Big-wave pioneer, surf innovator, mentor and historian George Downing has passed away.

Born and raised in Honolulu, Downing surfed Hawaii in the ’40s on finless Hot Curls made out of redwood. He was a surfer responsible for many firsts in the sport, and in 1950 he produced the first surfboard with a removable fin. Eight years later he and a handful of other surfers rode awe-inspiring 30-foot waves at Makaha, pushing the boundaries of what was believed to be possible at the time.

“Downing’s line across the wave was precise, even conservative, but he invariably rode the biggest and best waves of the day, and rarely wiped out,” says surf historian Matt Warshaw in his “Encyclopedia of Surfing.

Warshaw goes on to describe Downing as an unusually inquisitive surfer: “The wiry, dark-haired Downing made a study of surfing, analyzing weather maps to better understand swell formation, snorkeling over reefs on waveless days to learn how their topography affected the surf, calculating wave intervals, observing wind patterns and ocean currents, and absorbing all there was to know about surfboard theory and construction.”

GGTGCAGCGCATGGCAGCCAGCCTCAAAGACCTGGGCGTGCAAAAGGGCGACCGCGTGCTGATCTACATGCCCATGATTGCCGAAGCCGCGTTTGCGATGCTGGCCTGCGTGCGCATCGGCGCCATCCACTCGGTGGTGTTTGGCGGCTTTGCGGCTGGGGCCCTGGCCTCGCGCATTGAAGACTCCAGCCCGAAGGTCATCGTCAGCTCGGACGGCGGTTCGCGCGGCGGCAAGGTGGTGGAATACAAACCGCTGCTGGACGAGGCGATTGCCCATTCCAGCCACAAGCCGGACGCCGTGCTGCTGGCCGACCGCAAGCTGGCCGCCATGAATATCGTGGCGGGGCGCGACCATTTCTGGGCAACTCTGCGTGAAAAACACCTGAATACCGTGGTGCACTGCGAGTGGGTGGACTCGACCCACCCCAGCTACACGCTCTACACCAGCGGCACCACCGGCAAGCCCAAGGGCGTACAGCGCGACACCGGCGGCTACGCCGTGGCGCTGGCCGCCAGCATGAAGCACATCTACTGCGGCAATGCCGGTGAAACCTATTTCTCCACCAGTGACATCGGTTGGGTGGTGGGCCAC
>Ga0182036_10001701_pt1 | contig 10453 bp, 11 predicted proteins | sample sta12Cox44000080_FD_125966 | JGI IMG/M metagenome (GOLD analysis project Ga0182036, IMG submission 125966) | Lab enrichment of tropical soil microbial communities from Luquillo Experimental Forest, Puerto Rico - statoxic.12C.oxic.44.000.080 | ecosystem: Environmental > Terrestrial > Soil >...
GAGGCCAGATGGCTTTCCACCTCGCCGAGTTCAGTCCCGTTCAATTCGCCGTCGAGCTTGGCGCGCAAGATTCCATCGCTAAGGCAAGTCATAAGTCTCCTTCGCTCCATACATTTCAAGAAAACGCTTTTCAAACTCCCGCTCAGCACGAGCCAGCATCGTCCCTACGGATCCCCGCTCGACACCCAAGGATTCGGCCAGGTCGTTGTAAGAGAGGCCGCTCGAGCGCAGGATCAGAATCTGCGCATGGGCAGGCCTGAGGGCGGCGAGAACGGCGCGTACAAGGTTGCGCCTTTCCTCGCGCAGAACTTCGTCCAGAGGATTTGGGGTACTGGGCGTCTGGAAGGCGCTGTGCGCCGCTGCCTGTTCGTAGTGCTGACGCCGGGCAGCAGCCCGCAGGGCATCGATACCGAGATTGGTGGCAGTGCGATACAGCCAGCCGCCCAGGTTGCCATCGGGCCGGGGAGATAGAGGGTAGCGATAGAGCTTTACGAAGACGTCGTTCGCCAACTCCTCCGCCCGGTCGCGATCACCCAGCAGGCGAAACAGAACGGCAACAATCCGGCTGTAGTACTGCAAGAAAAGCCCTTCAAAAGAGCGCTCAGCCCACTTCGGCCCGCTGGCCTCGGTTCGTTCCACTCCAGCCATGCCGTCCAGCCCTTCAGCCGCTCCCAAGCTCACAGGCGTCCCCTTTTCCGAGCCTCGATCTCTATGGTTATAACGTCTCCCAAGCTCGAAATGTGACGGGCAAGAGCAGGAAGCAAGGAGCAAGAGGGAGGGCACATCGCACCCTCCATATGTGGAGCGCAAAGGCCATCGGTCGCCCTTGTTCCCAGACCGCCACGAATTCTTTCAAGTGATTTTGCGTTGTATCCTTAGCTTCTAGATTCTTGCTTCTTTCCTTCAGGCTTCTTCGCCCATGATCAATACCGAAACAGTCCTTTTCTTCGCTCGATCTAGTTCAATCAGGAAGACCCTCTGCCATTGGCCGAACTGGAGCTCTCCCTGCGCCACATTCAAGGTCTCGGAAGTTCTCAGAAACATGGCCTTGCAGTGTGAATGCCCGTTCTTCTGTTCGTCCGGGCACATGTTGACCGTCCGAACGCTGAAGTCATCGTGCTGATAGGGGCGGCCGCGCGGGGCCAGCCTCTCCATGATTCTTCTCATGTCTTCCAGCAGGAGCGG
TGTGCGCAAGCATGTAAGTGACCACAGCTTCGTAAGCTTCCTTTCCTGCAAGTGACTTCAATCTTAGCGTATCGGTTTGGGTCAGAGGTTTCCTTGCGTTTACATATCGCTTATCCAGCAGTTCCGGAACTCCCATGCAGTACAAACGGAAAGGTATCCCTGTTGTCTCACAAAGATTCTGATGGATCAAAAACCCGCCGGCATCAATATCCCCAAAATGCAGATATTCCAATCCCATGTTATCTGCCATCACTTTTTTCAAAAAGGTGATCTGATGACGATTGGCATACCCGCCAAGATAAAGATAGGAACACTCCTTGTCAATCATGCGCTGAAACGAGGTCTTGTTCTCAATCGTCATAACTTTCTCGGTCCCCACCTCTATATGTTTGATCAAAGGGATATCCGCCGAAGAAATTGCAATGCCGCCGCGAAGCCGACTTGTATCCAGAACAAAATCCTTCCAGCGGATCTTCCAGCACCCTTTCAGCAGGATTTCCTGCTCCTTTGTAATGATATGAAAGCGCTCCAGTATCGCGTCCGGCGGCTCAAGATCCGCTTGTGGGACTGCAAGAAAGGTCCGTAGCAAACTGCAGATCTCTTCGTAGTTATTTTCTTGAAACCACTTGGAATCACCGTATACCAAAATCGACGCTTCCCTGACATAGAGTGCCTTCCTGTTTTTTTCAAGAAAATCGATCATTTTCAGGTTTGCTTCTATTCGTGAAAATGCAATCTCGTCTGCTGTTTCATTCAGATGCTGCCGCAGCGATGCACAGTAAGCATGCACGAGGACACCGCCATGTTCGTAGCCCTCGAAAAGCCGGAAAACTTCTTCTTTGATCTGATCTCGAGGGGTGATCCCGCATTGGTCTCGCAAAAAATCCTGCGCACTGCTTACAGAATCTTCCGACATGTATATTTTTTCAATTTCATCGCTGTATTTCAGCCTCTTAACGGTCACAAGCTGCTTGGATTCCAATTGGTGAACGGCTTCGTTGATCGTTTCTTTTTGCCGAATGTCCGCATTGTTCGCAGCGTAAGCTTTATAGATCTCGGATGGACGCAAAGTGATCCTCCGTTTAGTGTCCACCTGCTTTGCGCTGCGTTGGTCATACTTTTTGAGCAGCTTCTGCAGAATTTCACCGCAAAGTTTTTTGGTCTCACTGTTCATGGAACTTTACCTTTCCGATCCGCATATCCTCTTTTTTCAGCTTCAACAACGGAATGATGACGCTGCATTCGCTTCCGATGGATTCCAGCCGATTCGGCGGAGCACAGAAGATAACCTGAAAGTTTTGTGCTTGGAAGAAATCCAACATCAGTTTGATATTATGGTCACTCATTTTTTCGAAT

Downing was a successful competitive surfer in the ’60s and often was a finalist among surfers 10 to 15 years his junior. Over the decades, Downing shared his insights and experience and acted as a mentor to the younger wave riders, such as Joey Cabell, Reno Abellira, Michael Ho and many others. He was referred to as “The Teacher” and “The Guru” for his extensive knowledge of surfing as a whole.

Downing will be remembered as a true pioneer in both big-wave surfing and in the evolution of surfboard design, and while he will be dearly missed, his influence will live on. Rest in peace, and thank you George Downing.

George Downing, 1965. Photo: Ron Stoner / Surfer Magazine